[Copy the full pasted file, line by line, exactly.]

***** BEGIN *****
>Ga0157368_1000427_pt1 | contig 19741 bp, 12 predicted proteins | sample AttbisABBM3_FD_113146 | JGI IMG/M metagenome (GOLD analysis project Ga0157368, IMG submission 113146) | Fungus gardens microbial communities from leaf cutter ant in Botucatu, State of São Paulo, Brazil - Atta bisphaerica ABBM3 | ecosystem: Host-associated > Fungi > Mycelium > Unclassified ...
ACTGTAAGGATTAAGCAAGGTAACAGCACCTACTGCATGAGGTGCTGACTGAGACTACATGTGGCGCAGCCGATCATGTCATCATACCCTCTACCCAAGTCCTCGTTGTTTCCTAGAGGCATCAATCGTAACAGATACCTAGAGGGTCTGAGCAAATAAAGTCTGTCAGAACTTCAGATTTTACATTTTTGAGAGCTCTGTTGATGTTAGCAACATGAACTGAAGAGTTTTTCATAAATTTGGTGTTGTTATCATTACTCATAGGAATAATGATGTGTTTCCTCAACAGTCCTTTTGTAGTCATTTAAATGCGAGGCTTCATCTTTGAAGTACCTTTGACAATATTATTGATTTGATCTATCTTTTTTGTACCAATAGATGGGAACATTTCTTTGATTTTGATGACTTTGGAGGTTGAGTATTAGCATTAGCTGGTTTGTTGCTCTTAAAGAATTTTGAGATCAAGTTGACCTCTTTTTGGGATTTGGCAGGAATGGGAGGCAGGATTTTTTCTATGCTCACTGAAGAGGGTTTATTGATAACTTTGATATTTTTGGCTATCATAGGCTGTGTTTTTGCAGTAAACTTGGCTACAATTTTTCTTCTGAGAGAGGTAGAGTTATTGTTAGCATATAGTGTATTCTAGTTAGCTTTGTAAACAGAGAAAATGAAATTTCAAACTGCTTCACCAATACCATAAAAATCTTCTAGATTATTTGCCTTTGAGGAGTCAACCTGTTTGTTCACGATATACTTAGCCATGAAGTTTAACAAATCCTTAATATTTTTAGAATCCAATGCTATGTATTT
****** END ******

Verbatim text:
>Ga0157368_1000427_pt1 | contig 19741 bp, 12 predicted proteins | sample AttbisABBM3_FD_113146 | JGI IMG/M metagenome (GOLD analysis project Ga0157368, IMG submission 113146) | Fungus gardens microbial communities from leaf cutter ant in Botucatu, State of São Paulo, Brazil - Atta bisphaerica ABBM3 | ecosystem: Host-associated > Fungi > Mycelium > Unclassified ...
ACTGTAAGGATTAAGCAAGGTAACAGCACCTACTGCATGAGGTGCTGACTGAGACTACATGTGGCGCAGCCGATCATGTCATCATACCCTCTACCCAAGTCCTCGTTGTTTCCTAGAGGCATCAATCGTAACAGATACCTAGAGGGTCTGAGCAAATAAAGTCTGTCAGAACTTCAGATTTTACATTTTTGAGAGCTCTGTTGATGTTAGCAACATGAACTGAAGAGTTTTTCATAAATTTGGTGTTGTTATCATTACTCATAGGAATAATGATGTGTTTCCTCAACAGTCCTTTTGTAGTCATTTAAATGCGAGGCTTCATCTTTGAAGTACCTTTGACAATATTATTGATTTGATCTATCTTTTTTGTACCAATAGATGGGAACATTTCTTTGATTTTGATGACTTTGGAGGTTGAGTATTAGCATTAGCTGGTTTGTTGCTCTTAAAGAATTTTGAGATCAAGTTGACCTCTTTTTGGGATTTGGCAGGAATGGGAGGCAGGATTTTTTCTATGCTCACTGAAGAGGGTTTATTGATAACTTTGATATTTTTGGCTATCATAGGCTGTGTTTTTGCAGTAAACTTGGCTACAATTTTTCTTCTGAGAGAGGTAGAGTTATTGTTAGCATATAGTGTATTCTAGTTAGCTTTGTAAACAGAGAAAATGAAATTTCAAACTGCTTCACCAATACCATAAAAATCTTCTAGATTATTTGCCTTTGAGGAGTCAACCTGTTTGTTCACGATATACTTAGCCATGAAGTTTAACAAATCCTTAATATTTTTAGAATCCAATGCTATGTATTT